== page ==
OECD: spend more on higher education to increase jobs and tax revenues
The OECD have done a report on who participates in education, how much is spent on it and how education systems operate across different countries.
One interesting finding should inform the higher education debate.
At present, the total cost per student of full time higher education is $43,208 for a male student and $32,610 for a female student (including direct costs and also foregone taxes on earnings - the figure for male students is higher because women earn on average 78% of what men earn).
However, the total public benefit from a student is $138,526 per male student, and $114,899 per female student (made up of extra income taxes from higher earnings, "social contribution" and reduced unemployment payments).
So the net present value is $95,818 per male student, and $82,289 per female student. This is higher than the OECD average of $86,404 and $52,436. Further education generates similar value of $73,267 per male and £109,394 per female. The internal rate of return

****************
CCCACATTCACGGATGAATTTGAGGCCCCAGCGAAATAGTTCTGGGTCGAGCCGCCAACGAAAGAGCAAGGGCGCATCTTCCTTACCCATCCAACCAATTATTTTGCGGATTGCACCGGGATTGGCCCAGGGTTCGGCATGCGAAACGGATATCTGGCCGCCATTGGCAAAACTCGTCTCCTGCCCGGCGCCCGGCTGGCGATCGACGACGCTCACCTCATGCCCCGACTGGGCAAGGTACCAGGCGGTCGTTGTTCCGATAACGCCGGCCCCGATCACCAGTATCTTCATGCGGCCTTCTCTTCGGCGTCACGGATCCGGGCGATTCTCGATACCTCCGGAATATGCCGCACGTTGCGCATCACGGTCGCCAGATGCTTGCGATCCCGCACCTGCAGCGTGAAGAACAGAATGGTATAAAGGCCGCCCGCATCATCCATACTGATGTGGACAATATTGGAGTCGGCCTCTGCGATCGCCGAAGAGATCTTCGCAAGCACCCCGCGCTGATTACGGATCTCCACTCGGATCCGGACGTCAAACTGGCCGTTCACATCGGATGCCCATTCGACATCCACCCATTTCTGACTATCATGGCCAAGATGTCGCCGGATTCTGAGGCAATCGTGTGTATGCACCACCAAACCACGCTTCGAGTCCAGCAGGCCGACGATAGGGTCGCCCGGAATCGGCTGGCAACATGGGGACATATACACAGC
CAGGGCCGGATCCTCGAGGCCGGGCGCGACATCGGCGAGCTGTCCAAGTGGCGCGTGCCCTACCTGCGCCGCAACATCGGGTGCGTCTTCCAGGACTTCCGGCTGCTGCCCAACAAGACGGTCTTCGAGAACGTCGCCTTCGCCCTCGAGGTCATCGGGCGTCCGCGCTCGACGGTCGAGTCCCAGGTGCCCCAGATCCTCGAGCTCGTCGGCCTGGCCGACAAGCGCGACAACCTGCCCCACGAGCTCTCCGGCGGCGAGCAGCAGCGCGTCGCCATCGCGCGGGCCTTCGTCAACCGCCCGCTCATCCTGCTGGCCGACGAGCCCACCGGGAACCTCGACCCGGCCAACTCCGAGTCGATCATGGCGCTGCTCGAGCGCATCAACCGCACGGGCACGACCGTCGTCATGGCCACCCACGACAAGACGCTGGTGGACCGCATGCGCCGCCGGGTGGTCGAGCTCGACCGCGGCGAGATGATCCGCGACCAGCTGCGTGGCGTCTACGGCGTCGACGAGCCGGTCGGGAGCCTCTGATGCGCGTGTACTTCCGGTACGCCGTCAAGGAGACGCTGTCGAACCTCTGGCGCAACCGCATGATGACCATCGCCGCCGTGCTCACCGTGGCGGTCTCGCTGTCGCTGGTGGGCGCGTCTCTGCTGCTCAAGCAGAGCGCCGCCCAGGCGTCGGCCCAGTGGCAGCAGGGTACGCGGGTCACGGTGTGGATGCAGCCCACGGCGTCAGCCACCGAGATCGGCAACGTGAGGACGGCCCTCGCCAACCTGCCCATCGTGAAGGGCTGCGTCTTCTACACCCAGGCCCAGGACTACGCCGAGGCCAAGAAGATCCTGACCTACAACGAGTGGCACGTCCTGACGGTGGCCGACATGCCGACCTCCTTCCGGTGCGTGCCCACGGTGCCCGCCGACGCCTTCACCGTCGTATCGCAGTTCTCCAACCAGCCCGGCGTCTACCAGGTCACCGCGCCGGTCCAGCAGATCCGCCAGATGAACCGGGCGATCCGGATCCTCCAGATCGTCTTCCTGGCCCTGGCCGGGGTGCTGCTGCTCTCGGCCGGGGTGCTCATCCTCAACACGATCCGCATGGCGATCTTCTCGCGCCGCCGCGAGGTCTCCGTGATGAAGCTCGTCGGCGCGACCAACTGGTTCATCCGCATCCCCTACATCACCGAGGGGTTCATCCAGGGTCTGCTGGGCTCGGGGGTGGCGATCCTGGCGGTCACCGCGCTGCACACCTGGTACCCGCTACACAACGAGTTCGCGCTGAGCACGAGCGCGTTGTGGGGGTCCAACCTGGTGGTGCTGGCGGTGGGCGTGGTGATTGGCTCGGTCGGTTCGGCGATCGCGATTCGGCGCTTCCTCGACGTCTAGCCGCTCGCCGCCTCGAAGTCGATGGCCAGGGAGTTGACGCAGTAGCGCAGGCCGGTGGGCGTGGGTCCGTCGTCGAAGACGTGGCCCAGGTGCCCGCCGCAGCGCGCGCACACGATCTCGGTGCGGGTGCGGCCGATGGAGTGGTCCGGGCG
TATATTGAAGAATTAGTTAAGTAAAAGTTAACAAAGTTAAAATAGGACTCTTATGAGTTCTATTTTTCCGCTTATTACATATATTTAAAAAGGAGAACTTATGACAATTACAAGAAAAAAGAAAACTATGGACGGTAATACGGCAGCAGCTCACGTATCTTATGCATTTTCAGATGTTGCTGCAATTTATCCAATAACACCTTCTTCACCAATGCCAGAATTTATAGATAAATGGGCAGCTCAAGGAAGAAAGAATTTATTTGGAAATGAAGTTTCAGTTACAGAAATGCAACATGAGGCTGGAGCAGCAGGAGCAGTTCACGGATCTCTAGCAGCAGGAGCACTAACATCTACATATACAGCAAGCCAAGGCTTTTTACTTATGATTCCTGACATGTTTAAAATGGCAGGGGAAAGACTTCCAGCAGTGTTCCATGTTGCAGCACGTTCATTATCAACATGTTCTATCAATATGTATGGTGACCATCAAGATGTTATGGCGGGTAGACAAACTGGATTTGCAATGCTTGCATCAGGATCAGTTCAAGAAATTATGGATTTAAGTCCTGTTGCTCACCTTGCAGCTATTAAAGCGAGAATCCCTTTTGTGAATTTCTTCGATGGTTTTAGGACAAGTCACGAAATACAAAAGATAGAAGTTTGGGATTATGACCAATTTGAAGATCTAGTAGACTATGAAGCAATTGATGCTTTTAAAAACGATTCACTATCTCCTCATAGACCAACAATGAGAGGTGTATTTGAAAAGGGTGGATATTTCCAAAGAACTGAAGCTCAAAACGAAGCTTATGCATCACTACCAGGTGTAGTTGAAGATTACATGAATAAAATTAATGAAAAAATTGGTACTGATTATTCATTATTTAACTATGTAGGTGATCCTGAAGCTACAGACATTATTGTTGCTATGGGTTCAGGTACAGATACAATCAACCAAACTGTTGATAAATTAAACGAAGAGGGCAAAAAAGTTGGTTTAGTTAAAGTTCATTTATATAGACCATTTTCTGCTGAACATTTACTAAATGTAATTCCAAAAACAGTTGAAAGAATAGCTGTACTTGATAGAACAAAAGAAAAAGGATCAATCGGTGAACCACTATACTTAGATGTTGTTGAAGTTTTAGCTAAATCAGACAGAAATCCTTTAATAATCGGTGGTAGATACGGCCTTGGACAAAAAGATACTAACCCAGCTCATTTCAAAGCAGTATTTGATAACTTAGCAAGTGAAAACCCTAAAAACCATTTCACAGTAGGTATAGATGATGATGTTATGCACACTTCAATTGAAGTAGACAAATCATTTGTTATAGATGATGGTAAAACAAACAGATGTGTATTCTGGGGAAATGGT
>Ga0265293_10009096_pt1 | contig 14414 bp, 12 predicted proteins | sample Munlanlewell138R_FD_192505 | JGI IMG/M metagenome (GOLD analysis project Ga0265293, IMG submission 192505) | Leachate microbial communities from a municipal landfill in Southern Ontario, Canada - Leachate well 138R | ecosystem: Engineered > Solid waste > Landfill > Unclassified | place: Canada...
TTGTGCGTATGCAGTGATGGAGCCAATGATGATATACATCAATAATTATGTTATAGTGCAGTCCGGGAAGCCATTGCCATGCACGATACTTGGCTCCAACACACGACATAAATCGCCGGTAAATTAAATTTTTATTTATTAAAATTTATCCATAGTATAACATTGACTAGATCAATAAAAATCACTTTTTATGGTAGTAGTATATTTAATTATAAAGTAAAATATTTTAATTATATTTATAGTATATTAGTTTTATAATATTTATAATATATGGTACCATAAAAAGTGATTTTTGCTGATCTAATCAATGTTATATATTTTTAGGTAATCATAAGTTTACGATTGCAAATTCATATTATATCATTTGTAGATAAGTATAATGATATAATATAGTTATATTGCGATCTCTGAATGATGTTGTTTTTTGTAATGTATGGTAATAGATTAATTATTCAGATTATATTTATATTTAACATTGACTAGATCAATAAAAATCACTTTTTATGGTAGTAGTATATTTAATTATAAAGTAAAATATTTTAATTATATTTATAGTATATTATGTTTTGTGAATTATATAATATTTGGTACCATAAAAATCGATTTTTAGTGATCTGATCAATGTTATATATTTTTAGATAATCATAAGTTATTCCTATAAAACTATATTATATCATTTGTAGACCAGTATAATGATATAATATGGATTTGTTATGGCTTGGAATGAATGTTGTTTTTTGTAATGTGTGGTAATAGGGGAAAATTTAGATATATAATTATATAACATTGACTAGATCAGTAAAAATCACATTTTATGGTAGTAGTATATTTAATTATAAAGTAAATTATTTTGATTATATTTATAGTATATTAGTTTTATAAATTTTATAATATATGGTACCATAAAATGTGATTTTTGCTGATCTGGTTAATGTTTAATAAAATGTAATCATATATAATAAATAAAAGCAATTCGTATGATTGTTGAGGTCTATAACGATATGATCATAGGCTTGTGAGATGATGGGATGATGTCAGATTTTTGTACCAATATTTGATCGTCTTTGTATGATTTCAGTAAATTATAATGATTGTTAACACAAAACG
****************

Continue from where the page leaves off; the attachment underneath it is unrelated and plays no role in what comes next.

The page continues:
on higher education is 10.4 and 10.1, and on further education is 13.6 and 22.2.
Therefore, the argument that the state "can't afford" to fund higher education is exactly and totally wrong - this is a money maker, not a money loser and borrowing to spend on higher and further education is a fantastic deal for the taxpayer. To improve the public finances, we should support greater spending on higher and further education, not massive cuts.